At the November G20 Summit in Argentina, the new trade deal, US-Mexico-Canada Agreement (otherwise known as the USMCA), was signed by their respective countries, thereby calling on Congress to approve the new legislation. This new agreement entails new divisions to further regulate (or deregulate) trade within North America, with the biggest change coming from the introduction of a digital trade section.
Regarded as a “breakthrough” in trade agreements, USMCA is the first trade deal within North America to introduce clauses on digital trade, including laws regarding data localization, data privacy, net neutrality, and more. A look into these clauses is below. This list is purely informational, as an analysis of these clauses will come in the next blog post in the USMCA series.
Overview of the Digital Trade clauses:
- Article 19.3: Customs Duties
There will be no customs duties fees or other fees regarding the importation/exportation of electronically-transmitted digital products. This will cover products such as electronic videos, music, software, games, e-books, etc.
- Article 19.4: Non-Discriminatory Treatment of Digital Products
This clause outlaws discrimination against digital products “created, produced, contracted for, commissioned, or first made available” in other territories.
- Article 19.6: Electronic Authentication and Signatures
Electronic signatures and authentication are legally required to be accepted by all parties.
- Article 19.7: Online Consumer Protection
This clause is in conjunction with Article 21.4.2, where it states that consumer protections are applied to digital products as well.
- Article 19.8: Personal Information Protection
By suggesting APEC Privacy Framework and the OECD Recommendation of the Council, this clause requires parties to adopt legal privacy laws that pertain to personal information. It also states that the parties should work to find a “mechanism to promote compatibility between these regimes”.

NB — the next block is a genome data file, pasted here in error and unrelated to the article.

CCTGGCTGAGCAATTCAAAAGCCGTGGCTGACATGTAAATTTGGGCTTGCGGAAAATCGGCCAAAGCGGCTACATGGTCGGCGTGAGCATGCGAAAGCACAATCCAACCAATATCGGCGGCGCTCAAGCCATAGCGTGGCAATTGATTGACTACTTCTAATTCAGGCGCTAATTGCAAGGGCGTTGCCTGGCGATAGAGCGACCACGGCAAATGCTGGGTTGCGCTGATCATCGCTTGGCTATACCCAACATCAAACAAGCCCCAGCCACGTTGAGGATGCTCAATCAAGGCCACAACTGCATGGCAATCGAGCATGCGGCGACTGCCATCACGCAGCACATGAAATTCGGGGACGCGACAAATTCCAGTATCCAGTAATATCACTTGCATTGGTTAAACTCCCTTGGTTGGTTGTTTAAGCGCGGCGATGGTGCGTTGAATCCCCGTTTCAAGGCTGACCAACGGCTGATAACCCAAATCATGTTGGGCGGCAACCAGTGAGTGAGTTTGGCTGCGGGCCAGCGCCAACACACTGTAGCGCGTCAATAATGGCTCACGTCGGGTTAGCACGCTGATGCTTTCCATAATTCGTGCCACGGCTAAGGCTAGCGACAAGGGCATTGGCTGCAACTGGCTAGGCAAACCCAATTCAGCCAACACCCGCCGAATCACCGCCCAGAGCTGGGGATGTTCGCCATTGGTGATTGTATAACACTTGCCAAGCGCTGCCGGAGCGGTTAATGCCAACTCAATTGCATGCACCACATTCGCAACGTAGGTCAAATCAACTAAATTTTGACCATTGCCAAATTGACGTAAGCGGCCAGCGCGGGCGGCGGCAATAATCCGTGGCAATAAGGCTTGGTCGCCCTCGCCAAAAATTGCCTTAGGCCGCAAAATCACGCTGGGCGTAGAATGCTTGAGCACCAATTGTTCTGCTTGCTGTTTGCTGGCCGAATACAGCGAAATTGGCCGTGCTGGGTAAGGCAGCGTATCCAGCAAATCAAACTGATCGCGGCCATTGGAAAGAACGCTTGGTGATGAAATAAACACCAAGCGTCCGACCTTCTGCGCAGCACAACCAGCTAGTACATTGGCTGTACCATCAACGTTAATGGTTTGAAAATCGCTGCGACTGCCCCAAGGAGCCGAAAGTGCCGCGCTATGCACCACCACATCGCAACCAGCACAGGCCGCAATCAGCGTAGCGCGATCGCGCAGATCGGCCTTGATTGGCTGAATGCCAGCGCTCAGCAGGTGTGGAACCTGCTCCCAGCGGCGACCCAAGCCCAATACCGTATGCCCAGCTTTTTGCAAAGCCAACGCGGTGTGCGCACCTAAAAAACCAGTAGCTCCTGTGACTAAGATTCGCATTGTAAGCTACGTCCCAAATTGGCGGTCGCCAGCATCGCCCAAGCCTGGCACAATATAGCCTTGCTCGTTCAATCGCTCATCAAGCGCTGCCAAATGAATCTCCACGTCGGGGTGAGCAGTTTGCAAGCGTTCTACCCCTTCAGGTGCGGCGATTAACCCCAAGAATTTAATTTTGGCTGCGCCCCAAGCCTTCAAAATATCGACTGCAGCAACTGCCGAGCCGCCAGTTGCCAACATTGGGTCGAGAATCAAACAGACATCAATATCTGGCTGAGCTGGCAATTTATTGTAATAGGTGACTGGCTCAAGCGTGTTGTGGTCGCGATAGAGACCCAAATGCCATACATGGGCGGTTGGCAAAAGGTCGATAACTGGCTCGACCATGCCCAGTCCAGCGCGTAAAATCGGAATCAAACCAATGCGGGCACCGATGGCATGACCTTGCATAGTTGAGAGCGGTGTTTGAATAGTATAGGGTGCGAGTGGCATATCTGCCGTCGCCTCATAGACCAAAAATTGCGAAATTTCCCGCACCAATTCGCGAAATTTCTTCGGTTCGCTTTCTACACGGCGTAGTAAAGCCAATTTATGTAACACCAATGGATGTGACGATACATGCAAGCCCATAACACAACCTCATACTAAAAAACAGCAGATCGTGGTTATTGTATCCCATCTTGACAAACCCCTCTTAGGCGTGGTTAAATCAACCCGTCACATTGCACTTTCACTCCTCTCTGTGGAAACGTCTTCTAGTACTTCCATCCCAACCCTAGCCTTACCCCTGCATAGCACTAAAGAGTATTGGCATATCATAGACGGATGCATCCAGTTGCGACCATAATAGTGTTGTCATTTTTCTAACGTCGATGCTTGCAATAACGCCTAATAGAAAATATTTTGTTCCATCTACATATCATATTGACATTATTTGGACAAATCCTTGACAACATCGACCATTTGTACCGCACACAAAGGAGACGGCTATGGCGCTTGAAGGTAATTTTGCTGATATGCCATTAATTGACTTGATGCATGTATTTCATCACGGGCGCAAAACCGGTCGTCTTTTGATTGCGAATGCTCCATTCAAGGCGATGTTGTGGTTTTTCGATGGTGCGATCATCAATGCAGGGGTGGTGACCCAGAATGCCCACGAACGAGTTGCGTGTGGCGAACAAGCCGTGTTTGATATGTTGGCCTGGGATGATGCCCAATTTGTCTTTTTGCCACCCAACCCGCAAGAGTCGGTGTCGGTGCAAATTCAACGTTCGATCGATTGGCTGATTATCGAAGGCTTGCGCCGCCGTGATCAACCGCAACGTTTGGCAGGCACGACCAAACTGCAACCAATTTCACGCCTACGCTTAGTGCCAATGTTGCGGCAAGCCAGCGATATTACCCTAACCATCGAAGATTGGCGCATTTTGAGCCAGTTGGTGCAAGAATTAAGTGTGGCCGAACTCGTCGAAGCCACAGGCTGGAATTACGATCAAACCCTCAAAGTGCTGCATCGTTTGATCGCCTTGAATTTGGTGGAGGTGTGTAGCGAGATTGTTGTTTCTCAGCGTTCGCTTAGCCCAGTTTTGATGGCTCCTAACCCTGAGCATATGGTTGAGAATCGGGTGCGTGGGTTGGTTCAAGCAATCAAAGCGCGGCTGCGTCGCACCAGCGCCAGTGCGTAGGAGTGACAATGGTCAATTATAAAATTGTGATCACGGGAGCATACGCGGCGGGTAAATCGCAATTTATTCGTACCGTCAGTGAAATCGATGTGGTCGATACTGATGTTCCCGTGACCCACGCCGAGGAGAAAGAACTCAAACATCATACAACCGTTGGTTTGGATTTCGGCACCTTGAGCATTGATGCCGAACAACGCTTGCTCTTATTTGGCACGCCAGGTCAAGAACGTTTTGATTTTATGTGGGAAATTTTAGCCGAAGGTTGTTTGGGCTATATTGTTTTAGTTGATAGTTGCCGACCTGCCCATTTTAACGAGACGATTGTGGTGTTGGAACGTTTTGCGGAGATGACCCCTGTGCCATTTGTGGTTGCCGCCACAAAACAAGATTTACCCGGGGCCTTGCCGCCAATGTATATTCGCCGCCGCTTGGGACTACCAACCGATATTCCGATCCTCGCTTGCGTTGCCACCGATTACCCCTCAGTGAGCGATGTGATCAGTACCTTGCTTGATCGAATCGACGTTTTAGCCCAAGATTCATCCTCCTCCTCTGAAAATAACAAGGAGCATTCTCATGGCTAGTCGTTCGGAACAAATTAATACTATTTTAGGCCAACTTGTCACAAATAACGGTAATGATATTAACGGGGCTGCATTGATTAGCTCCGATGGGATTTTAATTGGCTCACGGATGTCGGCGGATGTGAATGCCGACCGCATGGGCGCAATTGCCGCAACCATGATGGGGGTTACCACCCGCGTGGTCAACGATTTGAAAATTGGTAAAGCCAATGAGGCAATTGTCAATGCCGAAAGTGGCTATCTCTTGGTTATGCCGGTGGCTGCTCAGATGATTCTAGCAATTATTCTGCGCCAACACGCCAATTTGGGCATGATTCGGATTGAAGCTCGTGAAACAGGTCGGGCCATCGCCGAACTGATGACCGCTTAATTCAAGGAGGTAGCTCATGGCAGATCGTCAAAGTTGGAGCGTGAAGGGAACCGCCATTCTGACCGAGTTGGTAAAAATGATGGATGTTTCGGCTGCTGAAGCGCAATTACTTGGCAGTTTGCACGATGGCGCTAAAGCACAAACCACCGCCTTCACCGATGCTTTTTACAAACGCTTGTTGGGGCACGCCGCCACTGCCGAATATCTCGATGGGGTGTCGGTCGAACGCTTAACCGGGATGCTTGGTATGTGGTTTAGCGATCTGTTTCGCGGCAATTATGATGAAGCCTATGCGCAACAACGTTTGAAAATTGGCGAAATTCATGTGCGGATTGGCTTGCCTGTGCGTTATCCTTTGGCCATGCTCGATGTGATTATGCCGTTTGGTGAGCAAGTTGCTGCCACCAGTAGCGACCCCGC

- Article 19.10: Principles on Access and Use of Internet for Digital Trade
This clause does not specifically propose a net neutrality provision, but it does state “access and use of a consumer’s choice [is] available on the Internet, subject to reasonable network management”. It also requires that consumers must be afforded the ability to use services on the Internet and ability to access information on their network provider.
- Article 19.11: Cross-Border Transfer by Electronic Means
The regulation or restriction of data crossing borders is prohibited. This clause does not include information for parties who aim to achieve a public policy objective, only those who are conducting business of a “covered person”.
- Article 19.12: Location of Computing Facilities
This clause covers data localization (a measure that requires the business to develop data infrastructures in that specific country in order to conduct business there). The provisions of this article are anti-data localization, stating that parties cannot require a covered person to locate facilities in their territory as a requirement for conducting business in said territory.
- Article 19.15: Cybersecurity
This clause states that parties should recognize the dangers of digital trade threats and should work towards “building national capabilities” against said threats. This article does not require action or states prescriptive measures for protection.
- Article 19.16: Source Code
Parties are not allowed to require source code access as a prerequisite for the sale/use of another party’s products in their territory. This clause also “bars governments from requiring disclosure of algorithms expressed in that source code” unless it is needed in an investigation/enforcement action.
- Article 19.17: Interactive Computer Services
This clause was taken from the Communications Decency Act and allows online platforms to moderate their sites if done in “good faith” without fear of legal retaliation.
Representatives have not been silent in expressing their support (or opposition) of the new deal. Here in Austin, Representative Roger Williams of District 25 states:
“Austin has become a hotbed for tech companies, both established and start-up. These entrepreneurs have created a technology ecosystem that has multiplied and brought numerous other investments along with them. The new USMCA trade deal includes a first-of-its-kind chapter on digital trade that will enable our trade relationships to further grow in our increasingly tech-reliant economy. Our tech industry cannot afford to rest on the old deal.”
In the upcoming series, we will breakdown the clauses summarized above and analyze the impact of USMCA on Austin’s “technology ecosystem” as Representative Williams stated above. Further information regarding pros/cons of the new digital trade section and the differences between NAFTA and USMCA will be included in this blog series.